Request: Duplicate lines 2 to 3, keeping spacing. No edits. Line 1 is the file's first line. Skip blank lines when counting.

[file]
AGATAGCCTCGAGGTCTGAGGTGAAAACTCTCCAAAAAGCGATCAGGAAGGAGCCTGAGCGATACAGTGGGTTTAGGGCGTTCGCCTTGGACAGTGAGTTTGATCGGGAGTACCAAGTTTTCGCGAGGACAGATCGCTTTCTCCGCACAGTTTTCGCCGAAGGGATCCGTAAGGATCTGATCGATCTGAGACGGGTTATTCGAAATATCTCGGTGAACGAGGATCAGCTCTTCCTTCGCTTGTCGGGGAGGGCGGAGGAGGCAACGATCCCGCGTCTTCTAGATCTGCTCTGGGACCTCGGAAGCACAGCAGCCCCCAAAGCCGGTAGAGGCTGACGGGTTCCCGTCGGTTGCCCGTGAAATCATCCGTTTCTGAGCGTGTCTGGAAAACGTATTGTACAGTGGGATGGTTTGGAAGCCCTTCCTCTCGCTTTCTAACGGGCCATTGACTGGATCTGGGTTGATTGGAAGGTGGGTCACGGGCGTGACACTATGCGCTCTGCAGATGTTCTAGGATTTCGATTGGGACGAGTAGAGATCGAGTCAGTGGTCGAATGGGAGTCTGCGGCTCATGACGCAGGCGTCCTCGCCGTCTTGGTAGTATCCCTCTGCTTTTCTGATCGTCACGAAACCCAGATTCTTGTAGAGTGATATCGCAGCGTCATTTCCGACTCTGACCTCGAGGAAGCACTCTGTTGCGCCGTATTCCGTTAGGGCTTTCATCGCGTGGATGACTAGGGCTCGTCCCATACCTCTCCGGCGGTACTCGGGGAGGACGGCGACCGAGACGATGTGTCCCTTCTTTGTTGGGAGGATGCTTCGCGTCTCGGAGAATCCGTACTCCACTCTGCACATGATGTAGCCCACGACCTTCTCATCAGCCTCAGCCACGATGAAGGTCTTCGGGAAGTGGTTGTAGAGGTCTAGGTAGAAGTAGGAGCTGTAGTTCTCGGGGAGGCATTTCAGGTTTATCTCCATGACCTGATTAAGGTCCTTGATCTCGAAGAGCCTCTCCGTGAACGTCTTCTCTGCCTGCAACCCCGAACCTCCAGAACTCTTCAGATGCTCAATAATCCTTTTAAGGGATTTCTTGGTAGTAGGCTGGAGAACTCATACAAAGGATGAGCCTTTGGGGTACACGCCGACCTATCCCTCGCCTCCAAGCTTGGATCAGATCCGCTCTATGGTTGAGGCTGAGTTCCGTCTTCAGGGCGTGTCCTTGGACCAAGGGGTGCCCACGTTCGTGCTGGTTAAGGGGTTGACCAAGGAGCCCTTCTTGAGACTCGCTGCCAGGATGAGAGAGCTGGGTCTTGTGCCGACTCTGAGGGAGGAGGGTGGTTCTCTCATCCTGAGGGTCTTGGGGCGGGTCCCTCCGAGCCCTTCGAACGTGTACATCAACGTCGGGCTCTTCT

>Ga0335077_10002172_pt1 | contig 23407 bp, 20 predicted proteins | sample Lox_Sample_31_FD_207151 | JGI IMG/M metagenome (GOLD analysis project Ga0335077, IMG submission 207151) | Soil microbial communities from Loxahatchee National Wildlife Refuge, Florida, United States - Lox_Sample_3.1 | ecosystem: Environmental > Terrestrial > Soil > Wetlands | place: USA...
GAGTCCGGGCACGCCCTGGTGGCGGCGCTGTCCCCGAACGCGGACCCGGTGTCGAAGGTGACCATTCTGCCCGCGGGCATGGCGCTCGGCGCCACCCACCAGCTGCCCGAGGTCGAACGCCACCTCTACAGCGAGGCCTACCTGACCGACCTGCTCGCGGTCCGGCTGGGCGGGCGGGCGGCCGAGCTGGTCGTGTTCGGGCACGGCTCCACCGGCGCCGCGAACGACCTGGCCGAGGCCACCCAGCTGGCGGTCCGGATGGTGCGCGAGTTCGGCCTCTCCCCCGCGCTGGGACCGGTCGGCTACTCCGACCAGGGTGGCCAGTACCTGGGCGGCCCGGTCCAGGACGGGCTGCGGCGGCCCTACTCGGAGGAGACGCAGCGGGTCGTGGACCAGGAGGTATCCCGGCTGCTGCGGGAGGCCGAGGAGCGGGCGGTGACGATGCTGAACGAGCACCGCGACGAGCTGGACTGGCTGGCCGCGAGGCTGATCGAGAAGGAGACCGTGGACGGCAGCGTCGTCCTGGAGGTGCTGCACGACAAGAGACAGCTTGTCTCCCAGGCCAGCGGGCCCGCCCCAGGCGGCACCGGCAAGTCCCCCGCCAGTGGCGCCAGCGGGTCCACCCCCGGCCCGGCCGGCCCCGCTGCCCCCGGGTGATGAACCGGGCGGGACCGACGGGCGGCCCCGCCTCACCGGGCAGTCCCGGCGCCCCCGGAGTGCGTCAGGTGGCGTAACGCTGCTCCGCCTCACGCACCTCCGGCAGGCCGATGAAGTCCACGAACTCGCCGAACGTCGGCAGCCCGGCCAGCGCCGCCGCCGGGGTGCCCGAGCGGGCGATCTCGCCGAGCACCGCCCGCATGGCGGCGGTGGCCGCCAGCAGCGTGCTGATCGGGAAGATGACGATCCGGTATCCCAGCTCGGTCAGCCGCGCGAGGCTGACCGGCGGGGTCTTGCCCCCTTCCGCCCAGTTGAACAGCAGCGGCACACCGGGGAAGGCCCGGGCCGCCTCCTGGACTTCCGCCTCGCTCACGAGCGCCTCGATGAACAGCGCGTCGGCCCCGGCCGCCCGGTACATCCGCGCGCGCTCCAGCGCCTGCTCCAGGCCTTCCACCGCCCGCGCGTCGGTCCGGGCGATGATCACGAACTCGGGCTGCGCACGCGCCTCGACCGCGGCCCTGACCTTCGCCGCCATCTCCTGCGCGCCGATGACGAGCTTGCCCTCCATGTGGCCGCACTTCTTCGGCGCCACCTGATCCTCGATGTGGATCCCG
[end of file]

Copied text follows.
>Ga0335077_10002172_pt1 | contig 23407 bp, 20 predicted proteins | sample Lox_Sample_31_FD_207151 | JGI IMG/M metagenome (GOLD analysis project Ga0335077, IMG submission 207151) | Soil microbial communities from Loxahatchee National Wildlife Refuge, Florida, United States - Lox_Sample_3.1 | ecosystem: Environmental > Terrestrial > Soil > Wetlands | place: USA...
GAGTCCGGGCACGCCCTGGTGGCGGCGCTGTCCCCGAACGCGGACCCGGTGTCGAAGGTGACCATTCTGCCCGCGGGCATGGCGCTCGGCGCCACCCACCAGCTGCCCGAGGTCGAACGCCACCTCTACAGCGAGGCCTACCTGACCGACCTGCTCGCGGTCCGGCTGGGCGGGCGGGCGGCCGAGCTGGTCGTGTTCGGGCACGGCTCCACCGGCGCCGCGAACGACCTGGCCGAGGCCACCCAGCTGGCGGTCCGGATGGTGCGCGAGTTCGGCCTCTCCCCCGCGCTGGGACCGGTCGGCTACTCCGACCAGGGTGGCCAGTACCTGGGCGGCCCGGTCCAGGACGGGCTGCGGCGGCCCTACTCGGAGGAGACGCAGCGGGTCGTGGACCAGGAGGTATCCCGGCTGCTGCGGGAGGCCGAGGAGCGGGCGGTGACGATGCTGAACGAGCACCGCGACGAGCTGGACTGGCTGGCCGCGAGGCTGATCGAGAAGGAGACCGTGGACGGCAGCGTCGTCCTGGAGGTGCTGCACGACAAGAGACAGCTTGTCTCCCAGGCCAGCGGGCCCGCCCCAGGCGGCACCGGCAAGTCCCCCGCCAGTGGCGCCAGCGGGTCCACCCCCGGCCCGGCCGGCCCCGCTGCCCCCGGGTGATGAACCGGGCGGGACCGACGGGCGGCCCCGCCTCACCGGGCAGTCCCGGCGCCCCCGGAGTGCGTCAGGTGGCGTAACGCTGCTCCGCCTCACGCACCTCCGGCAGGCCGATGAAGTCCACGAACTCGCCGAACGTCGGCAGCCCGGCCAGCGCCGCCGCCGGGGTGCCCGAGCGGGCGATCTCGCCGAGCACCGCCCGCATGGCGGCGGTGGCCGCCAGCAGCGTGCTGATCGGGAAGATGACGATCCGGTATCCCAGCTCGGTCAGCCGCGCGAGGCTGACCGGCGGGGTCTTGCCCCCTTCCGCCCAGTTGAACAGCAGCGGCACACCGGGGAAGGCCCGGGCCGCCTCCTGGACTTCCGCCTCGCTCACGAGCGCCTCGATGAACAGCGCGTCGGCCCCGGCCGCCCGGTACATCCGCGCGCGCTCCAGCGCCTGCTCCAGGCCTTCCACCGCCCGCGCGTCGGTCCGGGCGATGATCACGAACTCGGGCTGCGCACGCGCCTCGACCGCGGCCCTGACCTTCGCCGCCATCTCCTGCGCGCCGATGACGAGCTTGCCCTCCATGTGGCCGCACTTCTTCGGCGCCACCTGATCCTCGATGTGGATCCCG